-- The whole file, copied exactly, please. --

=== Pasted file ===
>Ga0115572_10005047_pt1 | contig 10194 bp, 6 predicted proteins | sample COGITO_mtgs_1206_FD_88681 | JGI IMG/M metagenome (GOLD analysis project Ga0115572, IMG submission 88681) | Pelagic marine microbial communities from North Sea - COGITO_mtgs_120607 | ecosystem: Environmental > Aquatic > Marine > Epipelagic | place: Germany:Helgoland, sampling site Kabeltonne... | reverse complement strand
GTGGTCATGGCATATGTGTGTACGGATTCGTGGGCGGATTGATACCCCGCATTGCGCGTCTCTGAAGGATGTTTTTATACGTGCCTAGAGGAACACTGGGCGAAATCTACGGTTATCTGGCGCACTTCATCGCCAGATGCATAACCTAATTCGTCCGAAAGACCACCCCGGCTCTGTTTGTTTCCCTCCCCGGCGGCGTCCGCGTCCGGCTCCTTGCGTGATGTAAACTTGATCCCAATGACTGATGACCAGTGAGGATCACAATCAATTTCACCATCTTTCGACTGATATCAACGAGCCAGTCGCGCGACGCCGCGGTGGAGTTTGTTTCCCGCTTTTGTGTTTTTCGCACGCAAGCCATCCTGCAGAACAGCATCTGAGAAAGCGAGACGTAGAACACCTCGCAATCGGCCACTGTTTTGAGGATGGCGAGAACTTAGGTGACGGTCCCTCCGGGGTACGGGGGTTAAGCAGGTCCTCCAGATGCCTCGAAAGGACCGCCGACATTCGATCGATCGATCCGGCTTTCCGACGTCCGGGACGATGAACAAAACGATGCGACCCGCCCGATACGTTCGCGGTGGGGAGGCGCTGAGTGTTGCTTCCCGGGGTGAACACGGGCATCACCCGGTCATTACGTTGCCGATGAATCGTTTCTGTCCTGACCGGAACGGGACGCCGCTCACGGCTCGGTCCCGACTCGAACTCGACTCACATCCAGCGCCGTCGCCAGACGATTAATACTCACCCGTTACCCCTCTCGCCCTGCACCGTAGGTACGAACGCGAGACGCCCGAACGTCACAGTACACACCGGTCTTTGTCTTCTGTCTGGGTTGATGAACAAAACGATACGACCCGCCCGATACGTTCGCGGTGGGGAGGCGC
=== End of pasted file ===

>Ga0115572_10005047_pt1 | contig 10194 bp, 6 predicted proteins | sample COGITO_mtgs_1206_FD_88681 | JGI IMG/M metagenome (GOLD analysis project Ga0115572, IMG submission 88681) | Pelagic marine microbial communities from North Sea - COGITO_mtgs_120607 | ecosystem: Environmental > Aquatic > Marine > Epipelagic | place: Germany:Helgoland, sampling site Kabeltonne... | reverse complement strand
GTGGTCATGGCATATGTGTGTACGGATTCGTGGGCGGATTGATACCCCGCATTGCGCGTCTCTGAAGGATGTTTTTATACGTGCCTAGAGGAACACTGGGCGAAATCTACGGTTATCTGGCGCACTTCATCGCCAGATGCATAACCTAATTCGTCCGAAAGACCACCCCGGCTCTGTTTGTTTCCCTCCCCGGCGGCGTCCGCGTCCGGCTCCTTGCGTGATGTAAACTTGATCCCAATGACTGATGACCAGTGAGGATCACAATCAATTTCACCATCTTTCGACTGATATCAACGAGCCAGTCGCGCGACGCCGCGGTGGAGTTTGTTTCCCGCTTTTGTGTTTTTCGCACGCAAGCCATCCTGCAGAACAGCATCTGAGAAAGCGAGACGTAGAACACCTCGCAATCGGCCACTGTTTTGAGGATGGCGAGAACTTAGGTGACGGTCCCTCCGGGGTACGGGGGTTAAGCAGGTCCTCCAGATGCCTCGAAAGGACCGCCGACATTCGATCGATCGATCCGGCTTTCCGACGTCCGGGACGATGAACAAAACGATGCGACCCGCCCGATACGTTCGCGGTGGGGAGGCGCTGAGTGTTGCTTCCCGGGGTGAACACGGGCATCACCCGGTCATTACGTTGCCGATGAATCGTTTCTGTCCTGACCGGAACGGGACGCCGCTCACGGCTCGGTCCCGACTCGAACTCGACTCACATCCAGCGCCGTCGCCAGACGATTAATACTCACCCGTTACCCCTCTCGCCCTGCACCGTAGGTACGAACGCGAGACGCCCGAACGTCACAGTACACACCGGTCTTTGTCTTCTGTCTGGGTTGATGAACAAAACGATACGACCCGCCCGATACGTTCGCGGTGGGGAGGCGC